THIS JUST IN … DWR Approves Sustainability Plans for 12 Groundwater Basins as Efforts Continue to Protect Critical Water Resources

From the Department of Water Resources:

The Department of Water Resources (DWR) announced today the approval of groundwater sustainability plans for 12 non-critically overdrafted groundwater basins located across California. The approved basins include Big Valley, Shasta Valley, Scott River Valley, East Side Aquifer, Forebay Aquifer, Langley Area, Monterey, Upper Valley Aquifer, San Jacinto, Upper Ventura River, San Luis Obispo Valley and Santa Margarita.

“We are impressed with the effort that local agencies have put into their groundwater sustainability plans. Since the plans in these 12 basins were adopted in 2022, the local agencies immediately began implementation and embraced groundwater sustainability. We look forward to supporting local agencies while they continue to improve their planning efforts,” said DWR Deputy Director of Groundwater Management Paul Gosselin. “We expect these plans to adapt over time to changing conditions. The climate-driven weather extremes we are experiencing amplify the need for long-term groundwater management planning to ensure a safe and reliable groundwater supply that can be accessed during both wet years and the driest years without causing negative impacts.”

DWR has now made determinations for 36 groundwater basins. Of the 36, a total of 30 basins are approved, including the 12 basins released today. Six basins are deemed inadequate and have transitioned to the State Water Resources Control Board intervention process. Additionally, DWR approved nine basins with alternatives to groundwater sustainability plans in July 2017. The 12 basins approved today are among the non-critically overdrafted basins that submitted their plans to DWR in January 2022. Other groundwater sustainability agencies (GSAs) in 47 basins that were required to submit plans in 2022 and currently have plans under review by DWR should anticipate additional determination releases throughout 2023.

The cornerstone of the Sustainable Groundwater Management Act (SGMA) is local control of groundwater basins. The law calls for local agencies to create GSAs and work with groundwater users to develop and implement plans to achieve the sustainability goals of groundwater basins over a 20-year period. These plans are expected to present a roadmap for how local agencies will reliably provide groundwater to their communities over the long-term.

DWR is charged with evaluating all plans to determine whether the plans substantially comply with the groundwater sustainability plan regulations and law, based on best available science and information, and whether implementation of the plans is reasonably likely to achieve the basin’s sustainability goal over the 20-year planning timeline of SGMA.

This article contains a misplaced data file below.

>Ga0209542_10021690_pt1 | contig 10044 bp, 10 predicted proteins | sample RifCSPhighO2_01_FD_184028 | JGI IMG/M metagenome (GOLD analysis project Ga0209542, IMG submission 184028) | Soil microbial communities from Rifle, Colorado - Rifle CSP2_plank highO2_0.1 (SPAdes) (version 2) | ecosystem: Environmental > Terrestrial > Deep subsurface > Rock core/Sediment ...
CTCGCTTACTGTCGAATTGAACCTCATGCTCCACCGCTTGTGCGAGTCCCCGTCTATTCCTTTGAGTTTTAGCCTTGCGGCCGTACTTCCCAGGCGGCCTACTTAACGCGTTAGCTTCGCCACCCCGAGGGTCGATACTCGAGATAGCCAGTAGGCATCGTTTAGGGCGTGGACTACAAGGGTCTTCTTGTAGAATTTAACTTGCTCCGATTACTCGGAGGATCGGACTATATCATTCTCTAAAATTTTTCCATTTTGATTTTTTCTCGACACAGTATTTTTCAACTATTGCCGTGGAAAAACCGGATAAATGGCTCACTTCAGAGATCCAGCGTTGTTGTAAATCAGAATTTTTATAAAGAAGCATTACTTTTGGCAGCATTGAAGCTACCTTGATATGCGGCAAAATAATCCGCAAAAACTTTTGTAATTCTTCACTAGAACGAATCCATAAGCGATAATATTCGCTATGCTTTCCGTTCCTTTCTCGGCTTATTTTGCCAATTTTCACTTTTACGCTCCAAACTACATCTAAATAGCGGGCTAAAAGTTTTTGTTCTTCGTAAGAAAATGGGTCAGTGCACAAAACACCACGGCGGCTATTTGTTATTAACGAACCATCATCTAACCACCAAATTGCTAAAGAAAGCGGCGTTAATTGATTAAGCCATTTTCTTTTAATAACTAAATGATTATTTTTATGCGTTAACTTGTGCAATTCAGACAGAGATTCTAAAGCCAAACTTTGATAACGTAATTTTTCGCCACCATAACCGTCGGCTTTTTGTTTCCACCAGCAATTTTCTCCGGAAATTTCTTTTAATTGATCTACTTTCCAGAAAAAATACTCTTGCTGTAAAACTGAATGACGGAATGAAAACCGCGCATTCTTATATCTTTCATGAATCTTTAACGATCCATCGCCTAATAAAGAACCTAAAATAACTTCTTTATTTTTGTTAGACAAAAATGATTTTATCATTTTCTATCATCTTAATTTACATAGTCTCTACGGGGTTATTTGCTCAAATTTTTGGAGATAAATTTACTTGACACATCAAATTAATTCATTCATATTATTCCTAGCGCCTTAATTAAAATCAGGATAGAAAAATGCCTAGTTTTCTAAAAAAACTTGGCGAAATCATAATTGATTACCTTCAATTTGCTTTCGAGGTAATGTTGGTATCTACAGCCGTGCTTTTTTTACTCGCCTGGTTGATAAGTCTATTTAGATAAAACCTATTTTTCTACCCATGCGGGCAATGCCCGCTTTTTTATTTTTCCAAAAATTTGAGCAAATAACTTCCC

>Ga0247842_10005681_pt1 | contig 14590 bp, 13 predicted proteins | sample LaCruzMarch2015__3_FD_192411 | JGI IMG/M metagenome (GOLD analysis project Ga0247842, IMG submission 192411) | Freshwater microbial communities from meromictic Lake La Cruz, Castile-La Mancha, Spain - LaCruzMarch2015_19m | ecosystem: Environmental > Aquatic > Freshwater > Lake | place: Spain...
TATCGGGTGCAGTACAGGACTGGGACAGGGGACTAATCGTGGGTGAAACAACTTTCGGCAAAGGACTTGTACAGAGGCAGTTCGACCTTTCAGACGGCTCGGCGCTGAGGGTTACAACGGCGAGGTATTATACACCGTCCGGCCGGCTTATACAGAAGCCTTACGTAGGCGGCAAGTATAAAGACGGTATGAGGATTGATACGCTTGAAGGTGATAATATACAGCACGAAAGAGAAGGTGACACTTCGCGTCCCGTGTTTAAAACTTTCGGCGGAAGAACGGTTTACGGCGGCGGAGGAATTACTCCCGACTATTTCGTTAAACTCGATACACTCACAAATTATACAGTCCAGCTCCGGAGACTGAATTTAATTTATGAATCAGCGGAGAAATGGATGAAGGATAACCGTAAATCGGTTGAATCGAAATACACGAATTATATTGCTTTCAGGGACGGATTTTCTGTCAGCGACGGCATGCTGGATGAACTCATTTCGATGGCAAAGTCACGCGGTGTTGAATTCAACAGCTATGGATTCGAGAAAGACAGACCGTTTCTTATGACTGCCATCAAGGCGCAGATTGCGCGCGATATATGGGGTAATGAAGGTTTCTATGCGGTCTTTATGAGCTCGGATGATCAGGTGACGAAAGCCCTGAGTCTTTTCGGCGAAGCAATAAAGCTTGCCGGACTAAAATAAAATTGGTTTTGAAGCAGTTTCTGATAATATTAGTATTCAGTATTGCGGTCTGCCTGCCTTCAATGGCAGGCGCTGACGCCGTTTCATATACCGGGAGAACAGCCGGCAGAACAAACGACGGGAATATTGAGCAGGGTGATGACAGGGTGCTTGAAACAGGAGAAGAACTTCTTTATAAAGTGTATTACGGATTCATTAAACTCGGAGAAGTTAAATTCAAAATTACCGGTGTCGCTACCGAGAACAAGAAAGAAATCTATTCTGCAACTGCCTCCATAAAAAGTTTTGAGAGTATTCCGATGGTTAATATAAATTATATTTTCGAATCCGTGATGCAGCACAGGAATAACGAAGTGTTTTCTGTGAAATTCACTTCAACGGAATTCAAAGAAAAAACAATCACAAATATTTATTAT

The release of assessments for these 12 approved basins provides direction to the local GSAs, including recommended actions, to ensure the basins remain on a path to long-term sustainability. Plans will be updated over time as new data and information becomes available and as conditions change in groundwater basins. DWR will review annual reports from the GSAs and assess updated plans every five years to determine if the GSAs are on track to meet their basin’s long-term sustainability goal.

DWR continues its extensive planning, technical and financial assistance to support GSAs and local communities. As part of DWR’s assistance efforts, a new drinking water well guidance document and online toolkit have recently been released and are available on DWR’s Drinking Water Well Resources webpage. These resources support local efforts to improve water supply reliability for Californians and communities who rely on groundwater wells for drinking water and household purposes, and support and assist GSAs as they implement and prepare for periodic updates of their plans to ensure they fully consider and appropriately engage drinking water well users during SGMA implementation.

In May 2022, DWR awarded $150 million in grant funding for projects to improve water supply security, water quality and groundwater supply reliability. DWR is also evaluating applications for more than $200 million in additional grant funding for SGMA implementation. These efforts align with the Newsom Administration’s goal to provide significant additional funding for projects to improve groundwater conditions and advance safe drinking water efforts for groundwater-dependent communities identified in the Governor’s Water Resilience Portfolio.

For more information, visit:

Print Friendly, PDF & Email